Big Tech, Monopolies, and Attack Surface

Software businesses lead to natural monopolies across a thin-but-wide slice of the value chain: dominating search, but not controlling the content; dominating social, but not owning news; selling game engines, but having a low market share in games themselves. This tendency means that an economy more driven by software will have more monopolies, but also that they will be more fragile. Three case studies:


One dog that didn’t bark with respect to TikTok: if the technology is so dangerous to the US, why isn’t China worried that an American company will control it? Now, they are. China has added some AI technologies to its export control list ($, Nikkei), giving them the potential ability to block a TikTok sale. The TikTok deal continues to get more complicated: there’s the US-TikTok negotiation, the TikTok-acquirers one, and now an acquirer-US-China one. Microsoft’s increasingly sophisticated lobbying efforts ($, NYT) mean they’re likely still the top prospect.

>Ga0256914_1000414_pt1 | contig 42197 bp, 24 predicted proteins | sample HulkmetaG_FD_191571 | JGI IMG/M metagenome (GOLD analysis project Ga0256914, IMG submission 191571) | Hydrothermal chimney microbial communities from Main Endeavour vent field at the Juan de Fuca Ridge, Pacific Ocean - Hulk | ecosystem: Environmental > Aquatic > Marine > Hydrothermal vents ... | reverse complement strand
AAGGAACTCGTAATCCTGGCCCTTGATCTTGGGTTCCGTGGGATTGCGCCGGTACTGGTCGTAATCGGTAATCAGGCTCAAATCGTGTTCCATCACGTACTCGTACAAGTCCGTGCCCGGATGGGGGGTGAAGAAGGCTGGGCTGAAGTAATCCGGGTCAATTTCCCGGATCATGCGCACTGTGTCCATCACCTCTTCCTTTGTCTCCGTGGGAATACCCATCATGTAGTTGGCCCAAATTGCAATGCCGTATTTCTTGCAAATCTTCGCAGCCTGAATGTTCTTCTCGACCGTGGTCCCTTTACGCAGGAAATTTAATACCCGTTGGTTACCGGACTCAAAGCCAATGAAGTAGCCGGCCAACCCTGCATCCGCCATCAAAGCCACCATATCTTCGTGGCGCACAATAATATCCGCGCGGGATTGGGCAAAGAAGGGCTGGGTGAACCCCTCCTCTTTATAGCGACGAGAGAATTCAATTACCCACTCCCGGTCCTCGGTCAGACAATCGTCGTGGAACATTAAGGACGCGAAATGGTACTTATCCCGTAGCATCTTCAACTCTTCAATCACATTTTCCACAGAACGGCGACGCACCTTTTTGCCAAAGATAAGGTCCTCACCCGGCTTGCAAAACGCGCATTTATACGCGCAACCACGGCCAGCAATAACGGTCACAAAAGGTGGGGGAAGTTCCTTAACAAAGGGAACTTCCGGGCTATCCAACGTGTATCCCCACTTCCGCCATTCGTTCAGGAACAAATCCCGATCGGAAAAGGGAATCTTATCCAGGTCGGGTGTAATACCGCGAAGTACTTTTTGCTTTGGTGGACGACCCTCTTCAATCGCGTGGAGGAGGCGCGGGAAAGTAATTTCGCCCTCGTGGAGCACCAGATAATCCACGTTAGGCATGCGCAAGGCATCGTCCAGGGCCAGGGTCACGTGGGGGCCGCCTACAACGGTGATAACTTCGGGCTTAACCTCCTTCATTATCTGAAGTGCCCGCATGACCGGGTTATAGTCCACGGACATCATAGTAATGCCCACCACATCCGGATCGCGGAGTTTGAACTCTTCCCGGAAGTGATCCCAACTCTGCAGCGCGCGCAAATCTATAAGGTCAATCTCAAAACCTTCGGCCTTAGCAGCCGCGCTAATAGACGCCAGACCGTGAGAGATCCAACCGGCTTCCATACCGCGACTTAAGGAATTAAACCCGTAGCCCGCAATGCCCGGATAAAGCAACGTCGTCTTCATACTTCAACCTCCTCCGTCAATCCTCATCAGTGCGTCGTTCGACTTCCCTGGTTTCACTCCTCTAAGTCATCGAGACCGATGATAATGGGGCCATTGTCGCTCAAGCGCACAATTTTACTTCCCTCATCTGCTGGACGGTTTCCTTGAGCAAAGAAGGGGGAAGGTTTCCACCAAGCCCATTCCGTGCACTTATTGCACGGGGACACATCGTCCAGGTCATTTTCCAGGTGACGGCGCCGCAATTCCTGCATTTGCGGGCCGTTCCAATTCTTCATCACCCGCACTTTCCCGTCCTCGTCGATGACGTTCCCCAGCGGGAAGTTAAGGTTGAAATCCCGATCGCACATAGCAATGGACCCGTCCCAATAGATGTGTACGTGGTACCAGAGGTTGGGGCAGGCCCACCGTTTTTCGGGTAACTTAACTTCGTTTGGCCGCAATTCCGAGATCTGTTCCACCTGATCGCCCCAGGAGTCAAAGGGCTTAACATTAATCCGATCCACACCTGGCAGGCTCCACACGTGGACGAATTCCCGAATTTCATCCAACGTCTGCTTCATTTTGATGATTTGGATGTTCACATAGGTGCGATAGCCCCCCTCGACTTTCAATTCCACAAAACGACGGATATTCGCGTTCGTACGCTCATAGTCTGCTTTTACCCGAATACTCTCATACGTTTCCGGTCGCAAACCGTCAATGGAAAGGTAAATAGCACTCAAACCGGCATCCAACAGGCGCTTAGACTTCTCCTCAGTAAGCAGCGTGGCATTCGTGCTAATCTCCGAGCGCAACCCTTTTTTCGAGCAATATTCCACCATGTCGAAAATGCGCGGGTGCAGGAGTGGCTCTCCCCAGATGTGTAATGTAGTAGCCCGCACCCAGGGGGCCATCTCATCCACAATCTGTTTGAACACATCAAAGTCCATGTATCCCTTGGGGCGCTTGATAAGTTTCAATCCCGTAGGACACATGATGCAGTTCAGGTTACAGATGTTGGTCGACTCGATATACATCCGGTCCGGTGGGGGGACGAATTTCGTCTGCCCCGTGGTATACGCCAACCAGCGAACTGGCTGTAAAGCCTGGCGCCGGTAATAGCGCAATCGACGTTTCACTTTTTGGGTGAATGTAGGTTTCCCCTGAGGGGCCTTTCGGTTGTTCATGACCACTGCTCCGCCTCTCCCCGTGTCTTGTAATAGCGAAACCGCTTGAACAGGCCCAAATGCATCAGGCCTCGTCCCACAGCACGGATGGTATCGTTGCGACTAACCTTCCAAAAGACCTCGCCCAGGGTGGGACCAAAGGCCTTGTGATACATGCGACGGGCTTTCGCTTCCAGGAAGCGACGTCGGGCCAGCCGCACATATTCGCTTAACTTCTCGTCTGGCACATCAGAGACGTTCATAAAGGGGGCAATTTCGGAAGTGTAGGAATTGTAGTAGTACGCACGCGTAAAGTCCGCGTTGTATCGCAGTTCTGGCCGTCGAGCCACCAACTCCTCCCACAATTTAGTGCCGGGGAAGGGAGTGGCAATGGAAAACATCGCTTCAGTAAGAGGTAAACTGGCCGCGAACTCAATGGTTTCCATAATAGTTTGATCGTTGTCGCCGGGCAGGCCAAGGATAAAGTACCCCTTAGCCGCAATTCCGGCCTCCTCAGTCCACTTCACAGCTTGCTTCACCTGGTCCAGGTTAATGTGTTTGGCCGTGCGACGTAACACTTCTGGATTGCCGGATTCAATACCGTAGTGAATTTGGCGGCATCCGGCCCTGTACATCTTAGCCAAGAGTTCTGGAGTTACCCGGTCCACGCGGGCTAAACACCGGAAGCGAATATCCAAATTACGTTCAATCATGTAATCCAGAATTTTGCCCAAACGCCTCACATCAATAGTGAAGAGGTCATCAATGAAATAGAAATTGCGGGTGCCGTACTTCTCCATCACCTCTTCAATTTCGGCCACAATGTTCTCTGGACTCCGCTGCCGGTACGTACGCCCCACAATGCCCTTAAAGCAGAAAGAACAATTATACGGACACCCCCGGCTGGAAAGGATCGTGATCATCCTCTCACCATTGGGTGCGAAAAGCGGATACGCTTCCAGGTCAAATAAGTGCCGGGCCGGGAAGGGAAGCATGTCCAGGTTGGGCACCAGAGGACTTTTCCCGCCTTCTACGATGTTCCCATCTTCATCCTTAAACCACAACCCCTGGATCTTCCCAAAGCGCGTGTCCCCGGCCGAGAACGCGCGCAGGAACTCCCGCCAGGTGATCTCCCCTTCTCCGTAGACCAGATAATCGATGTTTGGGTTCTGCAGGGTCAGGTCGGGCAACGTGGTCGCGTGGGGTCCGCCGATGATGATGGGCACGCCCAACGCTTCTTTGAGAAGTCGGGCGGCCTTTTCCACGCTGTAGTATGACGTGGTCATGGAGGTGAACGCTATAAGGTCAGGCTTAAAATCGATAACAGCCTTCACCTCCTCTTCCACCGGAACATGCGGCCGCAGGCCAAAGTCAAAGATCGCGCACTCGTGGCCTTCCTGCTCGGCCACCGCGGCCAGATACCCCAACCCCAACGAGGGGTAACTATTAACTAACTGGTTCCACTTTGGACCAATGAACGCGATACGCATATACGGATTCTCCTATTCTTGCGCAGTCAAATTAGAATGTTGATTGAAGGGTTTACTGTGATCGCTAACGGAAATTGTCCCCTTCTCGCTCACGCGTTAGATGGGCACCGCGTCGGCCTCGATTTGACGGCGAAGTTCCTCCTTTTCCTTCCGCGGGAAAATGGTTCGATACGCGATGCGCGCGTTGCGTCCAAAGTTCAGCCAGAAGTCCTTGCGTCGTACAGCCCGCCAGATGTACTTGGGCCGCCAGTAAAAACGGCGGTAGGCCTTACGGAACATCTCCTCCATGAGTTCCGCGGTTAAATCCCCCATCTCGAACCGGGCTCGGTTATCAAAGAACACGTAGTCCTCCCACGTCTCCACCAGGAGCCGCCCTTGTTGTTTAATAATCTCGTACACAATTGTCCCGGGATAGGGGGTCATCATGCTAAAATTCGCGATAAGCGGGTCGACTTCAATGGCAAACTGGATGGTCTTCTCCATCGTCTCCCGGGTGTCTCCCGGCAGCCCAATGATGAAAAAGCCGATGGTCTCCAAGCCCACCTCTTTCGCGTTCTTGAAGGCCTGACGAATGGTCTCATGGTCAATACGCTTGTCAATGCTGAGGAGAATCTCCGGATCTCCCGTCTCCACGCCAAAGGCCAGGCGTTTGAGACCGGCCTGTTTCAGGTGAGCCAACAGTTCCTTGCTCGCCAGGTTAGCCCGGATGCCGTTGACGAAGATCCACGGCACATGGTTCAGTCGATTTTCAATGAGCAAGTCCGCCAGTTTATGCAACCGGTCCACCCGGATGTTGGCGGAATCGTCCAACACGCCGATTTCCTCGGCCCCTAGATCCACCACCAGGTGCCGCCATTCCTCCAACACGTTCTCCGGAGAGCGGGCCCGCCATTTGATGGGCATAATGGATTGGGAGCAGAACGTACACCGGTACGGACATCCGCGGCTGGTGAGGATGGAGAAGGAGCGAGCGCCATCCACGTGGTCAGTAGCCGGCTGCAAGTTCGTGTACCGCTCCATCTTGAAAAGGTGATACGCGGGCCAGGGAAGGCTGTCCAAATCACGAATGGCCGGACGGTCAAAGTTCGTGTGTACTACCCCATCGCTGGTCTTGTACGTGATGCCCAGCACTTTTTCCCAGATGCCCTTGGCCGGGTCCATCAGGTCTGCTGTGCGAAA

(Disclosure: Long MSFT, but not because of any TikTok speculation.)